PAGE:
Wales could be devastated by a hard Brexit: AMs should back staying in the customs union

Simon Thomas AM

Last week we heard fresh warnings how a ‘hard Brexit’ could devastate Welsh meat and fish exports.

The paper from the ‘Energy, Planning and Rural Affairs’ Evidence and Scenarios Roundtable Sub-Working Group’ of the Welsh Government painted a grim picture for Wales if we drop out of the single market and the customs union.

This is why Plaid Cymru is calling for Assembly Members to show unanimous support for remaining in the customs union on Wednesday.

Currently, there is much semantic confusion around “the” customs union and “a” customs union.

To be clear, I think we should remain the current customs union. It has served Wales well and with much of our food and drink and manufacturing sector depending on time-critical and delay-free transfer of goods anything less would economically weaken our nation.

This is so, so clear in the “Brexit” economic analysis papers whose contents I am unable to divulge, but which provided no comfort to me at all when I read them.

Talk of “a” customs union, which London Labour are fixated about at present, is fool’s gold. It doesn’t exist and the EU has made it clear time and time again that in leaving the EU we cannot get a deal as good as what we have now.

Trade

Being in a customs union with our closest trading partners does not weaken our independence or sovereignty. An independent Wales would surely want to be in a customs union with England, Scotland and Ireland so why not with our closest European neighbours.

It makes sense for our red meat sector; our burgeoning drink sector (Wales is now a whisky-producing nation!); our car component manufacturers and major companies such as Airbus.

Without the customs union we could lose valuable port trade, particularly in Caergybi, and see our farmers struggling to access markets.

This is emphasised by the summary of EU Exit Scenario Planning Workshops mentioned above, which warns that food prices are set to rise across all scenarios, especially for people on lower incomes and says that a ‘hard Brexit’ in which the UK would operate under World Trade Organisation rules could be hugely disruptive for Welsh meat and fish exports.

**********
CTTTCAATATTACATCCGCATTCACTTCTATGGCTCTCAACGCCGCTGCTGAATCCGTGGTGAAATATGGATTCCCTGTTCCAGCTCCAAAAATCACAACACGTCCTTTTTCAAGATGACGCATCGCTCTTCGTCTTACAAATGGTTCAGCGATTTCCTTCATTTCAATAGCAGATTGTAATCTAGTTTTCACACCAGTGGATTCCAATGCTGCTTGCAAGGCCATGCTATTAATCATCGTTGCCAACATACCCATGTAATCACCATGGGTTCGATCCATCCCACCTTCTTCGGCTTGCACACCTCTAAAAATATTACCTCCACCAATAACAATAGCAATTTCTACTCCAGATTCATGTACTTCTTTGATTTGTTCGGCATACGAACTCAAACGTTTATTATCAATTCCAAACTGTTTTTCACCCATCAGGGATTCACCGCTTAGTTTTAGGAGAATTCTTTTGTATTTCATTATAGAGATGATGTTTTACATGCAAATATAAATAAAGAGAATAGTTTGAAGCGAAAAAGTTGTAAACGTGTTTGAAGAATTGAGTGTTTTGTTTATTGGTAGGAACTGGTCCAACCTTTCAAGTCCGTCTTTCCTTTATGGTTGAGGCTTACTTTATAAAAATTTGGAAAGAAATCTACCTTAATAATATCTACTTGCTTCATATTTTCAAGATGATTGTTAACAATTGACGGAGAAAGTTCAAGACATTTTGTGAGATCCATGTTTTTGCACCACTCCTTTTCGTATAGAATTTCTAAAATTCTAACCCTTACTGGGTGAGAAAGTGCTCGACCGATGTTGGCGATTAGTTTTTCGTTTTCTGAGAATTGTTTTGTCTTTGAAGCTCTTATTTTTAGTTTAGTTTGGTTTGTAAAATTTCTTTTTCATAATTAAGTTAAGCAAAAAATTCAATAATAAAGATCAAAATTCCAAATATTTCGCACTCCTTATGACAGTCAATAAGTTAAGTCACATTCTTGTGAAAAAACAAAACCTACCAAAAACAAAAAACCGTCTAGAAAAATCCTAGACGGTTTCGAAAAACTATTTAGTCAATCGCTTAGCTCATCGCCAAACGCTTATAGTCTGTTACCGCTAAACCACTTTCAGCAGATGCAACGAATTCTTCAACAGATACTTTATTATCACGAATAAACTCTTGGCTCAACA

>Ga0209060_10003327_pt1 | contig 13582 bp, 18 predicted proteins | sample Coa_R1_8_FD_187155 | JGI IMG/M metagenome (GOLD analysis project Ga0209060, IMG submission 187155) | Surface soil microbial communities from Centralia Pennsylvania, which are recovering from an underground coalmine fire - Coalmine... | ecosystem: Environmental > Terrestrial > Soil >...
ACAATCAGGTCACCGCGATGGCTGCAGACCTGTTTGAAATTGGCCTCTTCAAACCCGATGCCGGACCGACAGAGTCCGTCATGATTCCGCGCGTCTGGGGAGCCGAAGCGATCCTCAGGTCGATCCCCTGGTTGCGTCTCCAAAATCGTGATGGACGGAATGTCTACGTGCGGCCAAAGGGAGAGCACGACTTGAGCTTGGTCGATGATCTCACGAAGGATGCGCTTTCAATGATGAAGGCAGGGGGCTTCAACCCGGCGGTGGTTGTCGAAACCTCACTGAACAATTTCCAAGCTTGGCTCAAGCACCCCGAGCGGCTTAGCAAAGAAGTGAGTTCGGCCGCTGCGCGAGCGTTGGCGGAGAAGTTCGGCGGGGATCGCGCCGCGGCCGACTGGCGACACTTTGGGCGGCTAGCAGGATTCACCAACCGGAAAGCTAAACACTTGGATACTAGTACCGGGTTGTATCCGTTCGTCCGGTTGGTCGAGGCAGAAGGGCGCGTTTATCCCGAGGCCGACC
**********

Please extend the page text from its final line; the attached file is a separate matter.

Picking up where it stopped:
The report also reviewed the environmental impact of Brexit as well as the dairy industry, forestry and animal welfare standards.

This is further evidence in favour of a Brexit deal which strays as little as possible from the current situation on trade. The report notes that access to the EU single market “would result in the least change on farms and within the supply chain.”

Disruption

We have tabled a motion in the National Assembly for debate Wednesday that supports Wales and the United Kingdom’s continued membership of the current EU customs union.

If Assembly Members of all parties and none vote to maintain Wales’s membership of the customs union it would generate more leverage for Wales in any negotiations.

The evidence is piling up that Wales’s environment and agricultural sectors could be devastated by a hard Brexit in which the UK would have to operate under stringent World Trade Organisation rules.

The report by the Energy, Planning and Rural Affairs Sub-Working Group issues important warnings which should be heeded.

They note that WTO rules “would severely inhibit trade” for the lamb sector where tariffs could be as high as 50%. They add that any tariff over 20% is likely to cause severe pressure or market collapse.

“Similarly, WTO rules would cause “considerable disruption” for beef exports while Welsh fishing could “collapse” if forced to operate in these circumstances, with trade disruption of only four to six weeks likely to have “devastating implications” for shellfish production.

Leverage

With these warnings in mind, Plaid Cymru are reiterating our calls for Wales to show unity in favour of remaining in the single market and the customs union.

It’s vital that Wales’s hand is strengthened in any Brexit negotiations – we cannot do this without more leverage.

Voices for Wales and Scotland were conspicuous by their absence from the Prime Minister’s Chequers gathering last week as ministers sought to seal the UK’s Brexit fate.